Senator Elizabeth Warren (D-Mass.) listens during a session on Capitol Hill Jan. 8, 2015 in Washington, D.C.
Photo by Brendan Smialowski/AFP/Getty

Where do Warren voters go? Clinton

What happens to supporters of Massachusetts Sen. Elizabeth Warren if she doesn’t run for president in 2016? Do they join up with Vermont Independent Sen. Bernie Sanders, or former Maryland Gov. Martin O’Malley, both of whom are considering bids as liberal insurgents?

Unfortunately for progressives spoiling for a fight against all-but-declared frontrunner Hillary Clinton, most Warren supporters seem to be ready to support Clinton, at least at the moment.

That’s one takeaway from the new NBC News/Marist poll, which removed Warren from its survey of the three early presidential states, citing the senator’s frequent insistence that she’s not running for president.

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Warren captures about 10-15% of Democrats’ support in most polls of the potential 2016 field that include her name. With Warren removed, the “lionshare” of her voting bloc appears to go to Clinton, said Lee Miringoff, the director of the Marist Institute for Public Opinion, which conducted the poll with NBC.

“There’s no sense that they’ve gone anywhere other than to the well-known Clinton,” Miringoff said. “She’s cornered the market on liberal Democrats.”

That’s bad news for everyone not named Clinton in the primary, who desperately need Warren’s bloc of voters in their camp. With the former secretary of state capturing close to 70% of the vote in a Warren-less field, challengers will have to start stripping away big chunks of her base to be competitive. The “anybody-but-Clinton” vote is simply nowhere near big enough at the moment.

First, some caveats: A lot could change in the year between now and the Iowa Caucus. Clinton could stumble or a challenger could start to eat into her support, even just by boosting their own name ID, as voters look for choices. Polls also consistently show that Democrats want a contested primary, so anyone who challenges Clinton will likely gain some steam.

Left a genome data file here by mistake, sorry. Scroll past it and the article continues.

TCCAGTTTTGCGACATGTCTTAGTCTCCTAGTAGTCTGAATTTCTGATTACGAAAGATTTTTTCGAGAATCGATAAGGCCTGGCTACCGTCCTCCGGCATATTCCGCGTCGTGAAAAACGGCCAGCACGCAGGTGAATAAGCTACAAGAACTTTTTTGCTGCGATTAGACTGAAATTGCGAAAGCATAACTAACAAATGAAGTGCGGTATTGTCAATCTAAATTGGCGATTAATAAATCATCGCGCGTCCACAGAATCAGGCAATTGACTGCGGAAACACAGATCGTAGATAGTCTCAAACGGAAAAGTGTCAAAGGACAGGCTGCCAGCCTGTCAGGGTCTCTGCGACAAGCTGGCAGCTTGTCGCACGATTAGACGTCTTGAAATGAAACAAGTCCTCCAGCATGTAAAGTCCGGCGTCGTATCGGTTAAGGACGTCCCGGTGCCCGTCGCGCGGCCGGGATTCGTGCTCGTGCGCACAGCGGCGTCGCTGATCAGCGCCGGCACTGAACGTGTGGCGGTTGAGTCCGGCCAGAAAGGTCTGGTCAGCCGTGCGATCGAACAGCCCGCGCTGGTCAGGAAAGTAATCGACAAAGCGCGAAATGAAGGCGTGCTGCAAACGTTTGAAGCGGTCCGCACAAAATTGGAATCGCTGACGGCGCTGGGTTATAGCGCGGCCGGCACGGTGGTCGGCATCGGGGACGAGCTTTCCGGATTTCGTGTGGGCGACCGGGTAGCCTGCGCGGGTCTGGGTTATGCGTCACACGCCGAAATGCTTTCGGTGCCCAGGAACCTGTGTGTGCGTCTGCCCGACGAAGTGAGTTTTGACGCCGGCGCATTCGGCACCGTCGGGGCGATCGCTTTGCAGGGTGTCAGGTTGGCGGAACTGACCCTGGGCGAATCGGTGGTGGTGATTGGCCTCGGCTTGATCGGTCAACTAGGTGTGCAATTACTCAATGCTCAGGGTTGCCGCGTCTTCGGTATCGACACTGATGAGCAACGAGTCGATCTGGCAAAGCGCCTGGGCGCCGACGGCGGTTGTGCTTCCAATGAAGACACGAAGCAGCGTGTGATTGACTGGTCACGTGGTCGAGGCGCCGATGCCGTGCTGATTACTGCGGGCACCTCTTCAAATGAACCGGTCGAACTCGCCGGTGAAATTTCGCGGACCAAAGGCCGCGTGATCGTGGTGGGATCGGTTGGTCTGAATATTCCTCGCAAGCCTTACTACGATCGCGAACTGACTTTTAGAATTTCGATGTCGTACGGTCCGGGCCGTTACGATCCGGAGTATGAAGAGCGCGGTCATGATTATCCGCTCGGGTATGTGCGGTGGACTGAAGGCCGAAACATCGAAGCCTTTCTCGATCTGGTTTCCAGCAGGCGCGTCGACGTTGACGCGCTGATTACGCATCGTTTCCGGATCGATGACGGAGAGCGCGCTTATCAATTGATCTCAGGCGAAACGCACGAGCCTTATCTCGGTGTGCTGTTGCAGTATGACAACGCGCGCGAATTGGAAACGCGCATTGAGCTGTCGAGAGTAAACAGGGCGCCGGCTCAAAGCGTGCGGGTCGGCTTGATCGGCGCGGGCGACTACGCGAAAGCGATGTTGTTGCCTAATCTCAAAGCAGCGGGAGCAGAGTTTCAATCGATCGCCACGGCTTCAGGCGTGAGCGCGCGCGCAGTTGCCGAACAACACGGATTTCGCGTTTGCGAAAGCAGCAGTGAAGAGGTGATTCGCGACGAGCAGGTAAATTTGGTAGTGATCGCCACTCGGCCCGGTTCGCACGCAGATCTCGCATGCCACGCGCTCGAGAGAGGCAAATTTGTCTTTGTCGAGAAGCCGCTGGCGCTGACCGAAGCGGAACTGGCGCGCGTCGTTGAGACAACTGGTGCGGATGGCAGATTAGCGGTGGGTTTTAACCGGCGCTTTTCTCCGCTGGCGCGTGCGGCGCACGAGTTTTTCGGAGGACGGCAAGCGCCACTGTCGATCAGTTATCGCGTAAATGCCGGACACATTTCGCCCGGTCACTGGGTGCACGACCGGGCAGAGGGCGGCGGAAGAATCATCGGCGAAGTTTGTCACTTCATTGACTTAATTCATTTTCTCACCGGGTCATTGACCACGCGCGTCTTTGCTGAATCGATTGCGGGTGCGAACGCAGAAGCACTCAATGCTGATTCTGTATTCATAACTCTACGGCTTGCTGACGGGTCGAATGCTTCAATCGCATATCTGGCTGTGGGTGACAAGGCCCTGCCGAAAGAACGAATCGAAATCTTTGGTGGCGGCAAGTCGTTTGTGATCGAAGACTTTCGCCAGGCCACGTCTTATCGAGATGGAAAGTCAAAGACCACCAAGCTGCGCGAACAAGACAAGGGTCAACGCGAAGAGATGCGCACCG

Sanders in particular is counting on would-be Warren voters flocking to his candidacy, and Sanders adviser Tad Devine cautioned against reading too much into early polls “The polls, to me, are completely irrelevant,” he told msnbc last week. “In Iowa and New Hampshire, give us two months of TV [advertising] and we’ll see where the polls are.”

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It’s also tricky to compare results from different pollsters, which use different methodologies, and especially of polls in individual states, since they tend to have smaller sample sizes.

Nonetheless, the results seem pretty clear. When NBC removed Warren from the field, they found Clinton’s support to be about 10 percentage points higher than in previous polls that included Warren, while other candidates received no major boost.

In Iowa, Clinton gets 68% in the Warren-less NBC poll, compared to 56% in a January Des Moines Register/Bloomberg poll and 48% in a January Loras College poll, both of which included Warren.

In New Hampshire, Clinton gets 69% in the NBC poll without Warren, compared to 58% from a January WMUR poll and 56% in a Bloomberg/Saint Anselm College poll, which also included Warren.

South Carolina has been polled less frequently, and the  most recent poll, from June, did not include Warren. The new NBC poll of the state found Clinton earned 69% of the vote, with Vice President Joe Biden in second place at 20% in the more conservative state.

Meanwhile, other candidates don’t seem to have gained much with the removal of Warren.

In Iowa, support for Biden, Sanders, O’Malley and former Virginia Sen. Jim Webb holds roughly steady across the polls that included Warren and the NBC poll that did not.

In New Hampshire which neighbors Sanders’ Vermont, the senator got 13% in the NBC poll versus 6% in the WMUR poll and 8% in the Bloomberg poll. That could represent a bump, but it’s smaller than Clinton’s apparent bonus. Biden’s support, meanwhile held steady at 8% and O’Malley and Webb remained in the low single digits across all three polls.

Of course, Warren might still change her mind, but she’s so far taken none of steps necessary for a run. She’s told staff privately that she’s not running, has not been working to bolster her weak foreign policy credentials, and has told donors, via her fundraisers, that she’s not interested.

So the Warren-less poll likely gives us a better picture of 2016 field heading into the spring, when several candidates may make formal announcements.

And for the moment at least, Clinton is handily beating “anybody but Clinton.”

Elizabeth Warren and Hillary Clinton

Where do Warren voters go? Clinton